Today this happened:
Yep. Jelly Bean started preschool! After 12 years of waiting for the day when I’d have a consistent block of time to myself you’d think that I’d be thrilled. And I am. I’m so thrilled I sobbed in my car for 20 minutes after she trotted blithely into her classroom with nary a backward glance. Truly I did not expect to feel this way. It’s like the end of an era. I’m no longer a “young mother” in the baby years – a fact driven home to me as I chatted with a new mom whose oldest is the same age as my youngest when she said, “It’s so nice to connect with other young moms [long pause] … and you!” Then she added that she likes me because I remind her of her mom. Which, for the record, I am totally not old enough to be. I would have had to birth her at age 9 and as all long-time readers of this blog know (thanks to my chronic oversharing) I did not begin menstruating until 16. So take that young-but-bad-at-math mom! Oy.
Unicorns obviously have very healthy gut bacteria.
Hospitals with their life, death, and strange-smell zeitgeist have been the setting for several major revelations in my life (not the least of which is that nutritionists consider Malt-o-Meal a “solid food” but Jell-O is a “liquid”) and this time it was no different. My 3rd son, just nine months old at the time, hung limply in my arms as nurses and doctors buzzed around us. There was no waiting for us in the the waiting room when I brought my baby in, nearly unconscious with a fever of 107. The triage nurse took one look at my son and half the night staff descended on us. Weirdly all I could think about was the beginning of that Nicholas Cage/Meg Ryan flick City of Angels where the least sexy angel ever, Seth (Cage), escorts a little girl in yellow footie pajamas to heaven after she dies of a fever. The opening sequence ends with the anguished wail of her mother. To this day I hate that movie. (Although Meg Ryan was adorable. I miss that Meg Ryan.)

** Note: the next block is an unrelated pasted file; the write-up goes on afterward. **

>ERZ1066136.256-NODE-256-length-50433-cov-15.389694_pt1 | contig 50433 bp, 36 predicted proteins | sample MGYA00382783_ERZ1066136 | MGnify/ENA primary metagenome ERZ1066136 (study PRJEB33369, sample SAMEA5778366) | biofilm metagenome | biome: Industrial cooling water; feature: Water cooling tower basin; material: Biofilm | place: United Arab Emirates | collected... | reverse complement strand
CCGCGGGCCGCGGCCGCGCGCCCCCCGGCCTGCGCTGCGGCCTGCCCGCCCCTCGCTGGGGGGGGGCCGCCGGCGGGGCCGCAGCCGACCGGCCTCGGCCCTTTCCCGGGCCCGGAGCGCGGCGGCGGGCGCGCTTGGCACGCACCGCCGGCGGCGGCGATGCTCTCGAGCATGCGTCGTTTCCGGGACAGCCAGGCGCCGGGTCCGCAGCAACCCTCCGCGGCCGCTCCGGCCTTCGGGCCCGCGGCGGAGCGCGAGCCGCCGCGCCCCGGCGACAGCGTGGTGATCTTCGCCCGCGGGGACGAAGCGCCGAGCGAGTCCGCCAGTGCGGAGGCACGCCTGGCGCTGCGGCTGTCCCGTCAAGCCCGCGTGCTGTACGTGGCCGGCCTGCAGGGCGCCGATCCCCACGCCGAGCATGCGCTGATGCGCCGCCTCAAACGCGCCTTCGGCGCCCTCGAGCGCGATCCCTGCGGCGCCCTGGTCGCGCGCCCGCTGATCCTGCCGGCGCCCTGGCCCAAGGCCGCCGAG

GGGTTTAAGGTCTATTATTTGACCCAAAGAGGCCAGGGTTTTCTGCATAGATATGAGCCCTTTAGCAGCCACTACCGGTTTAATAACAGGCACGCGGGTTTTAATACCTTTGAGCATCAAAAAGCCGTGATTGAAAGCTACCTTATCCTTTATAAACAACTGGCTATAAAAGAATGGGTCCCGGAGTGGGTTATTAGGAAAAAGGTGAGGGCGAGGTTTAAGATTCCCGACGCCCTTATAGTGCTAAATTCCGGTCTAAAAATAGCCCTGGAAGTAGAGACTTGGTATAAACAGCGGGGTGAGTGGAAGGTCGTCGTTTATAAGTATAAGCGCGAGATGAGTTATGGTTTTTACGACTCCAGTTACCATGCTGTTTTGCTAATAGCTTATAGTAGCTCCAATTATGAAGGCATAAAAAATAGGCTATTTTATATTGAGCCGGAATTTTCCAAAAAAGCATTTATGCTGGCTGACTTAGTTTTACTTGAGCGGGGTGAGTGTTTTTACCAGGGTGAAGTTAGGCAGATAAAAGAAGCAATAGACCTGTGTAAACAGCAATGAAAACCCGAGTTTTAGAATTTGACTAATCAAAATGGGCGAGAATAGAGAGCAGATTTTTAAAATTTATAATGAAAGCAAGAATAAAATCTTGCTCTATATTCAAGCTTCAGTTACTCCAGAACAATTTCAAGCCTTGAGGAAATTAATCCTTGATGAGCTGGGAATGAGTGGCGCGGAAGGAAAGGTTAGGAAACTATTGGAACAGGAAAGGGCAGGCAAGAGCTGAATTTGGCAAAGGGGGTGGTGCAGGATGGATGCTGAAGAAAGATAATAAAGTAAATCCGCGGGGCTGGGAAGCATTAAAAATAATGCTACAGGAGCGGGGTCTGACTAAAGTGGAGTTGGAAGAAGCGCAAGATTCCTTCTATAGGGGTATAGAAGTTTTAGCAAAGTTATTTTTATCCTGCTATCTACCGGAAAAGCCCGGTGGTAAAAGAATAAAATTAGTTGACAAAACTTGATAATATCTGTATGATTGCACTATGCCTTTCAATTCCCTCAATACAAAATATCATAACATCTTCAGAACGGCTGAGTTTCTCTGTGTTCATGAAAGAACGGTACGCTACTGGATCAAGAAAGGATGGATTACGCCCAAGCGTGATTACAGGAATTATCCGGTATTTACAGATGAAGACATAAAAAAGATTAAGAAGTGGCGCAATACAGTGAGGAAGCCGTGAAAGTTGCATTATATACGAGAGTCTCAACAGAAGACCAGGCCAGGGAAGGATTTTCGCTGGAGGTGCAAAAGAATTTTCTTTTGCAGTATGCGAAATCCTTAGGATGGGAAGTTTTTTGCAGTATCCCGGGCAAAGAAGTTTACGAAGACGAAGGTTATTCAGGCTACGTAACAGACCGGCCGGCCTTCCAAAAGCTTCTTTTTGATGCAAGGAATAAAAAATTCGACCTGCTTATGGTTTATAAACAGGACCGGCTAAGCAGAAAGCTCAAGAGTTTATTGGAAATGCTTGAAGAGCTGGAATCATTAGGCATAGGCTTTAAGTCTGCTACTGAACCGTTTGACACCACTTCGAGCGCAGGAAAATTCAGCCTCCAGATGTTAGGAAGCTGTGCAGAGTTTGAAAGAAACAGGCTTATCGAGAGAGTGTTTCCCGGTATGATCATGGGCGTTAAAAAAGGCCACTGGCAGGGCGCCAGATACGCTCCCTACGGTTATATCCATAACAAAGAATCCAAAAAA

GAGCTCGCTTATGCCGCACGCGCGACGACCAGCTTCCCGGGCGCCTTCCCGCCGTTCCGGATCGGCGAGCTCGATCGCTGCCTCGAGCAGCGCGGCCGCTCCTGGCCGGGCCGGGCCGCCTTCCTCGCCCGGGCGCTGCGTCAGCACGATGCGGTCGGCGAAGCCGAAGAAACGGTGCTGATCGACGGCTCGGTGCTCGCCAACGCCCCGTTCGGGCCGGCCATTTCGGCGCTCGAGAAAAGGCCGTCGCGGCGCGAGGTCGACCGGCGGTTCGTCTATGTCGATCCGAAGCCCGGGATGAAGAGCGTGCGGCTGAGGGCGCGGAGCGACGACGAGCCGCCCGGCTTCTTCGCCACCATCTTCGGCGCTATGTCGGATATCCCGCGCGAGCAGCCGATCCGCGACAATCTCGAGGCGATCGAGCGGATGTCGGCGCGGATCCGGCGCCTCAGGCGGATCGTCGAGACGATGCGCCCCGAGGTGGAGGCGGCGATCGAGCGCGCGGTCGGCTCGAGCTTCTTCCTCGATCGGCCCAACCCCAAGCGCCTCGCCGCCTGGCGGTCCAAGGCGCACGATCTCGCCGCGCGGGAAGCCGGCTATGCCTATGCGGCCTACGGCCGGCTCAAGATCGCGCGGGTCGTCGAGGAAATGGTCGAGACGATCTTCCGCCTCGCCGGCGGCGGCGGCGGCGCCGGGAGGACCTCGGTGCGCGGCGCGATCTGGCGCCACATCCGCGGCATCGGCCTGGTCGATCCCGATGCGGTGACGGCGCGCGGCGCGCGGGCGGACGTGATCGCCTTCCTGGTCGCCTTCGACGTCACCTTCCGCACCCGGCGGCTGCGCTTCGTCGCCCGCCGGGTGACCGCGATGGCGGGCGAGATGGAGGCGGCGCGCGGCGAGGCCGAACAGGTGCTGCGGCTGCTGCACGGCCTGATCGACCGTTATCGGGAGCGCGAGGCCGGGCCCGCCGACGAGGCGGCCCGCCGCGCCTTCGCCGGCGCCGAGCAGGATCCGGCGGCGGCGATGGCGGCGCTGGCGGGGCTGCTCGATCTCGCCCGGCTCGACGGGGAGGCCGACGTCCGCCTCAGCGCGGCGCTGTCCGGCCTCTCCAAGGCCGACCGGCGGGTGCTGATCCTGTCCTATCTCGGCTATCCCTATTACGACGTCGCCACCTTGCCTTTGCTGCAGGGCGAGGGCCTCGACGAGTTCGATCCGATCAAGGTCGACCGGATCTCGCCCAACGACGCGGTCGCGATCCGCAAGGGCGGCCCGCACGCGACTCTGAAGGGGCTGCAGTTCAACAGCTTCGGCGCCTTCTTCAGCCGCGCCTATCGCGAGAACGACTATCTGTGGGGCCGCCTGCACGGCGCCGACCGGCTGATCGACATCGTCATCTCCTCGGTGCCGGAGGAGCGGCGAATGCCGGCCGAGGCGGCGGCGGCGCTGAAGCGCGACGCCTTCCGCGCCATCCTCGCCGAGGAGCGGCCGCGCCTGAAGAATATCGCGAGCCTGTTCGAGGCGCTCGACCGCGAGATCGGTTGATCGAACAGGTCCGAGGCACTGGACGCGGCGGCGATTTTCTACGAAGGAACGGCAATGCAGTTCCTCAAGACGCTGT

Crouched low over the bathtub, I laid my head against the cool wall as I switched the blowdryer to my other hand, careful to keep the hot air trained on a small, nubby, once-blue, now-damp baby blanket. “Are you done yet?” I heard my husband call over the sound of our son hiccup-crying in his arms. Crying because he’s two and can’t sleep without his precious “snuvy”. Snuvy was currently MIA, even though it was the middle of the night and the usual sleeping time for most humans (although children are notoriously flagrant breakers of that rule), because it had been puked all over. Along with everything else in a three-foot radius – it’s hard to appreciate the explosive power of projectile vomiting until you’ve seen it in all its geyser-like glory. And because our stupid dryer had broken the week before I was left rinsing out the lovey in the bathtub and drying it with my hair dryer. As I contemplated how much my life sucked at that moment, I heard the too-familiar sound of coughing, retching, and the splatter of puke on the wall, bed, floor. It was our other son, trying to top his brother’s impressive splash zone (always so competitive those two!), now also crying.